But that’s not all. Desert Schools now has a more robust disaster recovery plan for its Tier 2 and Tier 3 applications, such as Microsoft Exchange, Active Directory and file and print functions .

Take advantage of the tools that automate the recovery process. Even in a virtualized IT environment where people and processes are optimized, best practices still demand that companies create a disaster recovery strategy, including processes and methodology.

“Coming up with a disaster recovery plan is the biggest challenge for companies, particularly SMBs because they’re not familiar with creating a playbook,” says Chen.

Among the key elements of any disaster recovery plan: identifying the processes and resources that are truly business critical; developing realistic and necessary recovery objectives; and matching objectives to costs.

A good disaster recovery plan also involves automation. Chen suggests that when planning for disaster recovery in a virtualized environment, IT managers should take advantage of tools that automate the recovery process. “This helps to eliminate human error,” he says, saving both time and money.

Campbell Clinic’s Lauer, for example, is interested in VMware’s Site Recovery Manager for its start-to-finish automation of the disaster recovery process and as tool for centralizing the recovery effort.

Adopt centralized storage. Centralized storage is another best practice of virtualization. Implementing a Storage Attached Network (SAN) allows storage to be allocated as needed to virtual machines running on virtual servers (in fact, some features in VMware’s ESX Server and other products actually require a SAN). SAN storage also improves manageability, flexibility and availability compared with direct-attached storage, which is much more cumbersome to administer. And backup is simpler on centralized storage compared with backing up individual direct-attached storage.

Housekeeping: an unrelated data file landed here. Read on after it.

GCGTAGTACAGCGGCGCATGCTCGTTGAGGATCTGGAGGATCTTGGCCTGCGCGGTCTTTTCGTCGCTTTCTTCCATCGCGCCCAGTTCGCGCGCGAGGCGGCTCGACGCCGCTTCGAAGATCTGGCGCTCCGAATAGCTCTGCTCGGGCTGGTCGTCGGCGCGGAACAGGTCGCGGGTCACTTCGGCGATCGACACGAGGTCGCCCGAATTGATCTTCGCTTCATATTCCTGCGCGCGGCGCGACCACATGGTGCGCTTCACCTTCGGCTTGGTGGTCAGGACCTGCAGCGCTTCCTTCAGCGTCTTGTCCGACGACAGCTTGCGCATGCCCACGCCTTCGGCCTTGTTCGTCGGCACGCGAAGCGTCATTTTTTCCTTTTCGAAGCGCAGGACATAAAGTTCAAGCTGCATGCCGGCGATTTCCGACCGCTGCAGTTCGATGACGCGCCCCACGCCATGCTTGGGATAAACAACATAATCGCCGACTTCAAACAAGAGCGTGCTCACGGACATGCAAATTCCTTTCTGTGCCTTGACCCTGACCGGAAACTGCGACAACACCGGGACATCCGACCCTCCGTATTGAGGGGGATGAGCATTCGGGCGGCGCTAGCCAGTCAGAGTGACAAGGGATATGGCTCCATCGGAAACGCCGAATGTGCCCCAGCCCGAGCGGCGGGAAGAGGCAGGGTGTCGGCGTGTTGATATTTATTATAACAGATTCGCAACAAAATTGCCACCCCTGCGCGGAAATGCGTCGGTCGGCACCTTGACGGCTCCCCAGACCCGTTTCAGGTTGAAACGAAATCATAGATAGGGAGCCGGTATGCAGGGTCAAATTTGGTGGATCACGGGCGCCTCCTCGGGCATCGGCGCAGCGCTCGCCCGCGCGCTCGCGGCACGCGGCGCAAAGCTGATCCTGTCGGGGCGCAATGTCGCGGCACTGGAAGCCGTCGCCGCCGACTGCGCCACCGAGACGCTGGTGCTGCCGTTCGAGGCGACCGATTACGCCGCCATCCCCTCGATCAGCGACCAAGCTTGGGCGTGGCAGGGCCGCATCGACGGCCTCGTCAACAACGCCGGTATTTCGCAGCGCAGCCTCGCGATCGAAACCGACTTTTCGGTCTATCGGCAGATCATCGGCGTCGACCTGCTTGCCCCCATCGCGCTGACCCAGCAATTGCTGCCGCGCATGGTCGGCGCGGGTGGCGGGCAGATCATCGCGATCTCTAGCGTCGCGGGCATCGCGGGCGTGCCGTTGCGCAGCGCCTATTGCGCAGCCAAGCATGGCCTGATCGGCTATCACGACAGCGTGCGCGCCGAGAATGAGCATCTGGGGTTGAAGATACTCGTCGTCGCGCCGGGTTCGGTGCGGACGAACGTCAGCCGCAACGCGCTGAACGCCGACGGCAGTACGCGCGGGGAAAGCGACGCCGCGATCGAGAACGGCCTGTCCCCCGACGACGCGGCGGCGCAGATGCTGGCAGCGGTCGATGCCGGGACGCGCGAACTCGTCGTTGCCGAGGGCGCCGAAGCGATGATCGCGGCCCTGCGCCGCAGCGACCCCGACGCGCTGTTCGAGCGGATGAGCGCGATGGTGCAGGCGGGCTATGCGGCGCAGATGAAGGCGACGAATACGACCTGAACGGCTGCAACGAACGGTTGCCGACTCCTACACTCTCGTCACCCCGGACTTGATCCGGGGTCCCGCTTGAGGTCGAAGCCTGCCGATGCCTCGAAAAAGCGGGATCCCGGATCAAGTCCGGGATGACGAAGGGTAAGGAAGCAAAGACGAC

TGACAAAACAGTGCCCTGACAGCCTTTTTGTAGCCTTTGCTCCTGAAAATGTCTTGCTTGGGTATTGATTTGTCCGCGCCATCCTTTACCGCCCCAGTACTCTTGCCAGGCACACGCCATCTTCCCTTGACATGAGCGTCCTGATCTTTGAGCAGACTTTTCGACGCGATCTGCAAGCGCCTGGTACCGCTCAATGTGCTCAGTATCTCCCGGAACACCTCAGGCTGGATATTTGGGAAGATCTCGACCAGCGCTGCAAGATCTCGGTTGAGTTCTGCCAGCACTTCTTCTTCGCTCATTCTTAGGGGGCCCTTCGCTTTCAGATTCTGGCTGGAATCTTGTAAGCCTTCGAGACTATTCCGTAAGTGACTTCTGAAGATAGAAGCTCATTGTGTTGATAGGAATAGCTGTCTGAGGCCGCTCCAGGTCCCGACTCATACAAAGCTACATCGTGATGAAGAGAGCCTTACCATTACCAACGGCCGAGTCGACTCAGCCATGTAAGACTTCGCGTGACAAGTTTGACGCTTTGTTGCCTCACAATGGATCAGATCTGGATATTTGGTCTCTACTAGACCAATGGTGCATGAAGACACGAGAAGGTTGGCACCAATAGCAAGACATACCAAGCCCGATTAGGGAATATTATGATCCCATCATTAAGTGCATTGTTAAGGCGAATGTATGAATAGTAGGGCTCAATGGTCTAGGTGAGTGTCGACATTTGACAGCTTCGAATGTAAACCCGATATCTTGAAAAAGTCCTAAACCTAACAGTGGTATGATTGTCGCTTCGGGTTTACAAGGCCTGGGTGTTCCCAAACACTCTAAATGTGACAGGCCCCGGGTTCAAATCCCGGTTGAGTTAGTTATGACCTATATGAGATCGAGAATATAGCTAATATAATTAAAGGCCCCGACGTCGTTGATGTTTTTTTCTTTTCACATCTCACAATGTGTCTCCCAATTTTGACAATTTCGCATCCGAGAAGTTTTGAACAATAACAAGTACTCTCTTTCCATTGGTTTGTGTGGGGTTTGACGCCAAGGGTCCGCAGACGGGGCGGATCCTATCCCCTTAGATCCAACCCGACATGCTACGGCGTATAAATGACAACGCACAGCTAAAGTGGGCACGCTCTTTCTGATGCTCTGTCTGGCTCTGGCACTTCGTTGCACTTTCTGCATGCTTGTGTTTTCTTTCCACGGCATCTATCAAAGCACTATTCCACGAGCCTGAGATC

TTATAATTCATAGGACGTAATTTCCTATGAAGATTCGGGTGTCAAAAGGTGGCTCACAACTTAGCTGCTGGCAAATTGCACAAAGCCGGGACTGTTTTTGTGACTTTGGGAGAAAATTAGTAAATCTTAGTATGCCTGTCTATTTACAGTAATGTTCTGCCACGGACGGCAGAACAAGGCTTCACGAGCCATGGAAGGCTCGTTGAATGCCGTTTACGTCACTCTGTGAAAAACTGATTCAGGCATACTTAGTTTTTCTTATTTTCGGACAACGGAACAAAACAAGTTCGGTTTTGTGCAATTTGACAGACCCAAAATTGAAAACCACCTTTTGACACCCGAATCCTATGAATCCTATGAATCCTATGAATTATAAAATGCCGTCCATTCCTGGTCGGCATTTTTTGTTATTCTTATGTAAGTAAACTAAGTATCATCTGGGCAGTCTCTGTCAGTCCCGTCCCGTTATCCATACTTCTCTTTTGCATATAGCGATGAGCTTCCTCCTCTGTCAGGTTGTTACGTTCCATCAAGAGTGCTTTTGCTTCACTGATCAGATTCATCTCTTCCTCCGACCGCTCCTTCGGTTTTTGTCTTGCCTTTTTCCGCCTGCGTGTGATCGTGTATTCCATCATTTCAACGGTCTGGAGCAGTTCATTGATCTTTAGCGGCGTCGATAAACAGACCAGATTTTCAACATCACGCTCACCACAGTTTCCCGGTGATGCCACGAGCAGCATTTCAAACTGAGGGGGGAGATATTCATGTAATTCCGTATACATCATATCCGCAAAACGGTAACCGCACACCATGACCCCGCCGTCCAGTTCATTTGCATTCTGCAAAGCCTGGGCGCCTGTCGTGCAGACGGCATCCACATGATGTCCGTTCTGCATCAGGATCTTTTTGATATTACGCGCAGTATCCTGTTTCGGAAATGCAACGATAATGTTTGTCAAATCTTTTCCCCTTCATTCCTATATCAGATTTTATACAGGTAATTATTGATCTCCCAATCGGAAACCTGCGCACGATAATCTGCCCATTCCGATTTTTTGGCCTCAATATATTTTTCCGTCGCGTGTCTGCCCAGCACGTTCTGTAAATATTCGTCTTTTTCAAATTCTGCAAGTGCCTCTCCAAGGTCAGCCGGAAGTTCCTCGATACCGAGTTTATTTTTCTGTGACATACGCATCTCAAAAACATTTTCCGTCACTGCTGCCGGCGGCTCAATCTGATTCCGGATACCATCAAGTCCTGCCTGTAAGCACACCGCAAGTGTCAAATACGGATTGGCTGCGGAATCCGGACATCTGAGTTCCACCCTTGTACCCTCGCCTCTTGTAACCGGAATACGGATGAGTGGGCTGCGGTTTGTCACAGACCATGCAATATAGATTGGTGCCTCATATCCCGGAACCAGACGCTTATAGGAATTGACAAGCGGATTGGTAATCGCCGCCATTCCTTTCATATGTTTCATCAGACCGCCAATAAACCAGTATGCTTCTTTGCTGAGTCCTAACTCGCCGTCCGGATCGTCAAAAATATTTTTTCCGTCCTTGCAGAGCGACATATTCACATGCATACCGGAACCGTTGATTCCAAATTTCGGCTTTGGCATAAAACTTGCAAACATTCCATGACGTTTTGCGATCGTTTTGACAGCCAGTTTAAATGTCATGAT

Desert Schools’ Kearney notes that other benefits of server virtualization are improved administration and management using a single console and the ability to store data on a SAN.

“It’s much easier to access and bring back data when it’s stored on a SAN compared with direct-attached storage,” he says. 

Use data replication to take the load off the virtual server. SAN backup and replication is also a must in any worthy disaster recovery plan.

When virtual machine files reside on shared storage, IT managers can use SAN-based imaging or an independent backup server to backup virtual machine files without creating an additional load on the virtual server where the virtual machines normally run, according to VMware.

Replicating the SAN to another SAN at a secondary location protects data against damage or loss and makes it available in the event of a disaster.

Both Kearney and Lauer do SAN replication for disaster recovery. While both note the importance of replication, Kearney explains that the process requires some forethought.

“Data must be staged and positioned on the SAN as well as designed for replication. A comparable virtual infrastructure also has to be set up at the recovery site,” he says.

Prior to virtualization, the disaster recovery plan for Tier 2 and Tier 3 applications at Desert Schools was a bare-metal restore and retrieval of tapes stored at an offsite location. 

“Replication and virtualization significantly improves our restore time, from days to hours, because our data is available on a virtual server at our recovery site,” says Kearney.

Virtual machines are hardware independent and can be booted up on any virtualized x86 server without modifications or changes. 

No more matching up hardware model numbers to backup tapes. “We’ve also eliminated the expense of having raw hardware sitting at a secondary data center,” he says.

Desert Schools has had a well thought out IT disaster recovery plan for at least five years, which is unique for an SMB. As it matured in its understanding of virtualization technology it was a no-brainer to use the infrastructure for disaster recovery.  

“VMware allows us to recover more in less time,” says Kearney, noting that the technology expands the scope of how much data the organization can recover.

Use the testing features built into most virtualization tools. Finally, a key best practice of any disaster recovery plan is testing. In the SMB market, small IT staffs filled with generalists are often the downfall of a robust backup and disaster recovery strategy.

Virtualization simplifies testing a disaster recovery plan. In fact, the VMware Infrastructure is built around a premise that disaster recovery tests should be routinely conducted.

Using cloning and snapshot tools to replicate data on virtual machines partitioned for testing, companies can run different disaster scenarios without affecting the production environment.

In fact, Chen points out that a virtual environment allows IT managers to put unused capacity to work — 10 percent here, 10 percent there — not only for disaster recovery but for testing as well.

“Virtualization makes it easy to test disaster recovery plans.” The bigger challenge, Chen says, lies in having the discipline to test.